A. How is Winderen making the installation site-specific for both the Lantern in Lenfest and the waters around New York City?
Q. In late January, Winderen will be arriving from Norway to make new recordings in New York waterways—such as the Hudson River, off the West Harlem Piers, right near the Lenfest Center for the Arts—as well as in the Atlantic Ocean, near the coast of Belmar, New Jersey. We will work with a charter fishing boat to facilitate that recording session.
Thanks to Audemars Piguet, the School of the Arts also has rented hydrophones and other specialized equipment for Winderen’s use. These local underwater recordings will be woven into her existing soundscape, creating sonic specificity to both the Manhattanville neighborhood and the region.
Q. What are the main takeaways that you hope visitors to the installation leave with?
A. I hope the installation will send each of us into a deeper, quieter part of ourselves, where we can think about the gift of this variegated planet, which is our home. And, of course, I hope this experience will make us want to protect the natural world from human violation. But foremost, I imagine that sitting and listening will calm us, bring us joy, and allow us to find peacefulness, even in this present turmoil. I also anticipate that visitors will come to reflect on art as an exceptional vehicle for connecting us back to ourselves.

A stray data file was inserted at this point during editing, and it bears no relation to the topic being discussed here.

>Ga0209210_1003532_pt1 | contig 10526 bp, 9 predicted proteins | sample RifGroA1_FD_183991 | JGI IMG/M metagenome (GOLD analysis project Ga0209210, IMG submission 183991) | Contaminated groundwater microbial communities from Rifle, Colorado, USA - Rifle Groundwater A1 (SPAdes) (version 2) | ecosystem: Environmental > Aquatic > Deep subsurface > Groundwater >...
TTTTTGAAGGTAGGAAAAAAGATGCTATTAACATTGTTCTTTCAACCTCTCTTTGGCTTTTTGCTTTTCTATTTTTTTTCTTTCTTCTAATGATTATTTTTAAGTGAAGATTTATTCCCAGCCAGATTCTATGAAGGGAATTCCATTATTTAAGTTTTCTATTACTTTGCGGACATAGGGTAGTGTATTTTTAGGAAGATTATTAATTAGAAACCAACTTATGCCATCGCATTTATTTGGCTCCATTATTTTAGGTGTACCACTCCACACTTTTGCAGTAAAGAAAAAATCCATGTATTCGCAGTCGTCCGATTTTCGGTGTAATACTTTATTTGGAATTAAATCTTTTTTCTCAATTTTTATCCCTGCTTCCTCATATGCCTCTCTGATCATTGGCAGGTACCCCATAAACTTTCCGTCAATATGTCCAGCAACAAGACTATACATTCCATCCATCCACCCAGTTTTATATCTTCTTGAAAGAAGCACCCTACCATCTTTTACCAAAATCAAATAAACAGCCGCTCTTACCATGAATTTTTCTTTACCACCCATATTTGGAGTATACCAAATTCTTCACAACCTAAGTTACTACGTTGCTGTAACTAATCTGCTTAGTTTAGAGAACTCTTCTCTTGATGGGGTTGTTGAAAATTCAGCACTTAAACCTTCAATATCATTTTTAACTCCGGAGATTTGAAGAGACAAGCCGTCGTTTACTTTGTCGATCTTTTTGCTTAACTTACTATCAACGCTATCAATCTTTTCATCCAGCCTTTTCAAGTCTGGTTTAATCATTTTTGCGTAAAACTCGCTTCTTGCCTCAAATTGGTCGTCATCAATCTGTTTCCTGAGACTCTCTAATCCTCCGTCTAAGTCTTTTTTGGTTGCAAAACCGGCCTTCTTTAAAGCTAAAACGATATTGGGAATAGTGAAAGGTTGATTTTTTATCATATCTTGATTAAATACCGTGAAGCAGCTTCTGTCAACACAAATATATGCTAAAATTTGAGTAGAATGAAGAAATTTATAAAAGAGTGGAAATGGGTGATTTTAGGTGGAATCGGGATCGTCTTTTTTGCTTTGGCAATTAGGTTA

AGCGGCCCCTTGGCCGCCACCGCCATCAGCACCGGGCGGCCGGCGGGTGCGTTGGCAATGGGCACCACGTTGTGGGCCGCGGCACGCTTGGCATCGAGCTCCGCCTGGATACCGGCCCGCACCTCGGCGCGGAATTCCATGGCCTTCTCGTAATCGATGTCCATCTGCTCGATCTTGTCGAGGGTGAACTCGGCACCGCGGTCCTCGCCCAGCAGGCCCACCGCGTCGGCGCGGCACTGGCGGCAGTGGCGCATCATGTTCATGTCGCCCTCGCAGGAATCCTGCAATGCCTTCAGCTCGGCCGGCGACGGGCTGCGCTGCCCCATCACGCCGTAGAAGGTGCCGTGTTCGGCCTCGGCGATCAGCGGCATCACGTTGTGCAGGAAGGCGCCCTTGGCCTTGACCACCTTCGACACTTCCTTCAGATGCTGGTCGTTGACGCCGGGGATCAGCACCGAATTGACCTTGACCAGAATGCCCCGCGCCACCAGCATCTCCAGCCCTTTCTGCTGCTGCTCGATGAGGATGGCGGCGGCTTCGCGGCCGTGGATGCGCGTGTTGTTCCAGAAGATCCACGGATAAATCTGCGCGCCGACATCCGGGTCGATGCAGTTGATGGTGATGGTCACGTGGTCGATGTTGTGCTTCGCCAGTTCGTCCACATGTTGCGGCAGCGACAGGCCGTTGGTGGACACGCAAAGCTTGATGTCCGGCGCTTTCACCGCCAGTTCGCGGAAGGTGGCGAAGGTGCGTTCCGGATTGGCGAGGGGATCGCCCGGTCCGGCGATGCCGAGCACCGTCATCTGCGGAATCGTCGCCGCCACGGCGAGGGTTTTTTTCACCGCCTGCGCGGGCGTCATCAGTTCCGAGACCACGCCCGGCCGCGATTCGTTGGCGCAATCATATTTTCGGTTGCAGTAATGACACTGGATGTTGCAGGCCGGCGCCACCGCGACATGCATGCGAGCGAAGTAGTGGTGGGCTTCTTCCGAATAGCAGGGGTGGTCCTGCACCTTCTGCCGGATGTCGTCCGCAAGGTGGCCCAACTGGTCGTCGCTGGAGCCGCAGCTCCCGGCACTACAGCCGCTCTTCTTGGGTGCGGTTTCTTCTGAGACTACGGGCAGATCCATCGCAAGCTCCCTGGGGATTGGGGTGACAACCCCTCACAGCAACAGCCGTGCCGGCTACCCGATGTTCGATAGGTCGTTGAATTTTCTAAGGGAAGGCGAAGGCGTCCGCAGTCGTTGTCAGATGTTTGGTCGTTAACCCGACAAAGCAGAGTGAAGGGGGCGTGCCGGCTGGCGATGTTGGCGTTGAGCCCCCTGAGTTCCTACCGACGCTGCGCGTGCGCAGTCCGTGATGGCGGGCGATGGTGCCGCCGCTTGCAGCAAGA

Q. Do you think recent and current events—the pandemic, climate change, political and social upheavals—have made artists even more aware of their power to contribute to the global conversation and try to effect change?
A. There have always been artists who have worked to effect change. By telling the stories that need to be told, they have helped us to recognize our great potential for creativity and imagination—strengths we do not always know how to access. In Leaves of Grass, Walt Whitman writes, “All music is what awakens from you when you are reminded by the instruments.” Perhaps we can say that the work of artists reminds us of our own potential to envision and then activate a future world that is more humane, conscious, and poetic than our present one.